Royal Grammar School

Newcastle

Taking the Oath?

Taking the Oath?

 

So Shadow Education Secretary Tristram Hunt has come up with another wheeze. He reckons teachers should take an oath of service, in the manner of doctors’ Hippocratic Oath.  

He was greeted by a chorus of oaths (not very attractive ones, I guess) from just about the entire profession.  

Why do politicians and policymakers always insist on trying to nail down professionals? They distrust and dislike the word professional: they actually want people to be under the thumb, directed and doing precisely what they want.  

But you can’t do it with teaching. Yes, of course we want our teachers to sign up to the highest professional standards. The profession itself (yes, it truly is a profession) sets itself high standards: there is a peer pressure within every school staff to maintain those high standards of behaviour and commitment.  

Yes, some school staffrooms get it wrong. A school that is losing its way, or “failing” in current parlance, can find itself in a downward spiral in terms of professionalism as well as standards achieved. What’s more, I’m sure that morale is frequently knocked by constant pressure from government and hostile OFSTED inspections.  

Moreover, teachers are human, so any time that any of us let down a student, the parents (and the child) feel it keenly. Of course they will. In fact, they should: and they should let schools know when they don’t measure up.  

For it is indeed all about measuring up. It is about setting ourselves those high standards and being honest when we don’t quite meet them. And we can afford to do that, because as a profession teachers do meet those high standards most of the time.  

That is what is being a professional. We are paid to do a job and, as jobs go, teaching is quite a safe and secure one. In return, we don’t count the hours, and the great majority (sorry, I’ve used that expression again) of teachers go the extra mile as and when it is needed. It’s needed all the time.  

It’s about vocation as well as professionalism. But when someone in a position of power feels that’s not enough and wants to force professionals to sign up to something, it all goes wrong. It first fell apart under Kenneth Baker as Education Secretary in the late 1980s. His name seems to be revered these days, but I remember him as the minister who alienated (I was going to use a stronger word) the entire profession. Concluding that the Unions, doing battle with him as usual (and probably more often than they should), weren’t going to play ball with him, he resolved to tell teachers exactly what the minimum requirement of the job was: he made it 1265 hours worked in one year.  

I recall seeing in maintained schools good teachers whom I respected, people in charge of music or sport, drama or all the other host of extracurricular activities, saying, “If that’s what Baker thinks of us, and that’s what the job is, then that’s all I’ll do”.  

At a stroke, Baker lost the goodwill of those great teachers. Children lost out: the amount of extracurricular opportunity available for them was slashed. We may be harsh on those teachers and say they should have been more robust: but they’d had enough, and the last straw was a cabinet minister with the breath-taking arrogance to tell them what their job was, and what the limits were.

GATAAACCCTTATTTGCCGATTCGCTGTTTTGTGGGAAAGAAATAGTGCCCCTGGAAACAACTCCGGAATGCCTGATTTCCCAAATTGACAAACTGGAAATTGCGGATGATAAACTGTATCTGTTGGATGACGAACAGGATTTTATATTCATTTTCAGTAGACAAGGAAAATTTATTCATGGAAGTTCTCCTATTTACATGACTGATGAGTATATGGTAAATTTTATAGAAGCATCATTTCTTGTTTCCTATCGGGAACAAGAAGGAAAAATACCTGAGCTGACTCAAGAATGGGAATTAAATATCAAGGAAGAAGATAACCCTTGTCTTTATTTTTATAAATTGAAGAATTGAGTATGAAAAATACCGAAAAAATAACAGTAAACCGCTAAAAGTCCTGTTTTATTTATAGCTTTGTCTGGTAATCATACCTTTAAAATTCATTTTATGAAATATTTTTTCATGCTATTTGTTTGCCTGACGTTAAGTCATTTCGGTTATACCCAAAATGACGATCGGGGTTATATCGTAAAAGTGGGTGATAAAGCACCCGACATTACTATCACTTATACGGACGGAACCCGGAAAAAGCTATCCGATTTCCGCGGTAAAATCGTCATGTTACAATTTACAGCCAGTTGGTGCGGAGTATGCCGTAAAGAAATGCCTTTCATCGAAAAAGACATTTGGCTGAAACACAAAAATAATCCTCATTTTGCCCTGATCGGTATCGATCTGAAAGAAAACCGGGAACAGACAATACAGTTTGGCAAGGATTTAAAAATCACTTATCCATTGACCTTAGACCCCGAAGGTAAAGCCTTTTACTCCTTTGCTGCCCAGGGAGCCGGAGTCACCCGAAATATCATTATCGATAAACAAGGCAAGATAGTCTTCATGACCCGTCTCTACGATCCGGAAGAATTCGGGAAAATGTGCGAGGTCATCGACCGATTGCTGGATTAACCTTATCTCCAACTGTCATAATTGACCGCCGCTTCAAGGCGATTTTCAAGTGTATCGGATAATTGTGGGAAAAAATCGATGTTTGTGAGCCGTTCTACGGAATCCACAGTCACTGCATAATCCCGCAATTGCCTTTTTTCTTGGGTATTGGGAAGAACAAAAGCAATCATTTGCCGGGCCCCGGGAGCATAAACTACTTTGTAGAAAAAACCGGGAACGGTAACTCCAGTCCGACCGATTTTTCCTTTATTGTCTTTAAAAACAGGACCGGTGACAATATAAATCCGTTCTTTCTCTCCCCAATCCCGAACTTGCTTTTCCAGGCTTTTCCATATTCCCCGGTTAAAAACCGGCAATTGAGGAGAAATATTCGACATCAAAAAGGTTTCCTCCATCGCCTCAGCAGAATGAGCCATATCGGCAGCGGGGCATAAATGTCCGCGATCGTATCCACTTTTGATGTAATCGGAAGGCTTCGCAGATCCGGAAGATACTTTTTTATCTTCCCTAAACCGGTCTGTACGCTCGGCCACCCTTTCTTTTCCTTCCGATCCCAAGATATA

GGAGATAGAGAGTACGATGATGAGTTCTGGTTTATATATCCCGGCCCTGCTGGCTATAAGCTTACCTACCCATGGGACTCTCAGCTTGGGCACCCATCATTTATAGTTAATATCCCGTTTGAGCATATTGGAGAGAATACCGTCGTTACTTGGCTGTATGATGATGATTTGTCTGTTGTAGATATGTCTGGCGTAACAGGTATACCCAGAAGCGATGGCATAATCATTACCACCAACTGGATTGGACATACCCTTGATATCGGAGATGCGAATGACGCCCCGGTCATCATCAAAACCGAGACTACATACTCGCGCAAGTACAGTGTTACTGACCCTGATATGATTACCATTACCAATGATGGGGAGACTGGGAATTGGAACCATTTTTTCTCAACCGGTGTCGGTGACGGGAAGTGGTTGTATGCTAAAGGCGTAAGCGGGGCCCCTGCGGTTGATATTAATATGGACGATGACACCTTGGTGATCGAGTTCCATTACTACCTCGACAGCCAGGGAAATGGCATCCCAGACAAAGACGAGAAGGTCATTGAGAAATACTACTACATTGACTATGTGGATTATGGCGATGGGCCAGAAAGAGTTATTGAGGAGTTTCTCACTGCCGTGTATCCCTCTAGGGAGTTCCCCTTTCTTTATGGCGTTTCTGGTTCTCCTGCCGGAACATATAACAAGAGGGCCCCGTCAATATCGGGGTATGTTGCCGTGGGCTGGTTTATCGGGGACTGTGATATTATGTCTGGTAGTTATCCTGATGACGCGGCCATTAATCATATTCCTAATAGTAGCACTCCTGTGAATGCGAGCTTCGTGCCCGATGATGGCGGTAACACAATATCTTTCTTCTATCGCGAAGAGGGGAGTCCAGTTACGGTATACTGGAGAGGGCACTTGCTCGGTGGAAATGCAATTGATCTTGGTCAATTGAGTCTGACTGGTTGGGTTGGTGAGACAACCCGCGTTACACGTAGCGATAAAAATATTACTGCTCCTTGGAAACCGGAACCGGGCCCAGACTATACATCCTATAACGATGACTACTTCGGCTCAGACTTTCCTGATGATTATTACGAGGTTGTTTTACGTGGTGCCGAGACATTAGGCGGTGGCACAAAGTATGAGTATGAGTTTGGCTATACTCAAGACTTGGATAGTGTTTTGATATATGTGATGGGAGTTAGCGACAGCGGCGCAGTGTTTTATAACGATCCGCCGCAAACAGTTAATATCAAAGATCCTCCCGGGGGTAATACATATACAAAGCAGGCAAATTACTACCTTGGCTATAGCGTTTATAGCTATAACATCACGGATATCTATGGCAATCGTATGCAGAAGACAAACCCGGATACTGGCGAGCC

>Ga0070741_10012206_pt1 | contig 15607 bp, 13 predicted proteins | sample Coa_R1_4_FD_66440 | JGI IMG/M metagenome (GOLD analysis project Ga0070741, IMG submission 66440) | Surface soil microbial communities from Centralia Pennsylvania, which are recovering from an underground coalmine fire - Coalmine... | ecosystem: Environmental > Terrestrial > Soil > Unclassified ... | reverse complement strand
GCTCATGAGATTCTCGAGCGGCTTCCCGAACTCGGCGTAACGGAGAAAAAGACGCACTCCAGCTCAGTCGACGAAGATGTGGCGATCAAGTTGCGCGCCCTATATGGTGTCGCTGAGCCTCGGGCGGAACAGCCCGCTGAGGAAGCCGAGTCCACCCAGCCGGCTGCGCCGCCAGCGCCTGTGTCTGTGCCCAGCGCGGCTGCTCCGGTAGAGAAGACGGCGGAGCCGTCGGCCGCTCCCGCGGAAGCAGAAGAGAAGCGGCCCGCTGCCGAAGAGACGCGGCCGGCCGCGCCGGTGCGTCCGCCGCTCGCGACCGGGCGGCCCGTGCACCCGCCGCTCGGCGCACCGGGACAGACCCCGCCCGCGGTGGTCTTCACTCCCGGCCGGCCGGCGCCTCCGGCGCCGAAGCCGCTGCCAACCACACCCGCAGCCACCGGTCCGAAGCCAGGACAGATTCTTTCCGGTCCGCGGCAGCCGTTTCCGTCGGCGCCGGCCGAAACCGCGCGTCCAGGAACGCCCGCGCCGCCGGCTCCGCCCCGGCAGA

That damage has never been entirely undone. For the last couple of decades (but particularly since the Blair government onwards) there’s talk of extended schools: newly-opened free schools and academies boast of going on till 5.00 or even 6.00; of having longer terms; of running breakfast clubs. But it’s all got to be paid for. If your child’s school is really going to be open for 10 hours a day, it will have to be staffed, and you can’t just ask more and more of teachers.  

Here at the RGS, we ask huge amounts of our teachers. Yes, we do pay supervisors to ensure children are safe between 7.45 am and 6.00 pm. But the host of activities, enrichment, extra-curricular opportunities, whatever you like to call them, are run by teachers (and some hugely generous members of the support staff). Today is Friday. This evening we host the ONA Dinner, always a pleasant occasion. I shall go home to don my dinner-jacket and, when I come back at about 6.15 pm the Cadet Force – run by volunteers – will only be just thinking of winding up. Some will be hard at it till 7.00 pm. Other staff will be on the way with the U15s to a rugby tournament. And, marking the WWI centenary in front of the War Memorial in the Hall, the Concert band and Orchestra will entertain those ONs before their dinner.  

That is the nature of great schools, of course. It can and should be the nature of all schools: but not if small-minded control-freaks in high office (or even shadow high office) insist once again on failing to trust the profession, and trying instead to nail it down (I started with that expression: I’ll finish with it). It seems to be the only language they understand: and it does great damage.  

Thank goodness for the fact that, despite Westminster’s ineptitude, so many teachers up and down the land still regard themselves as professionals, follow a vocation and continue to give to their pupils far more than anyone has a right to ask.  

After all, professionalism and vocation are really what makes the world go round - and they start in schools.  

Bernard Trafford
Headmaster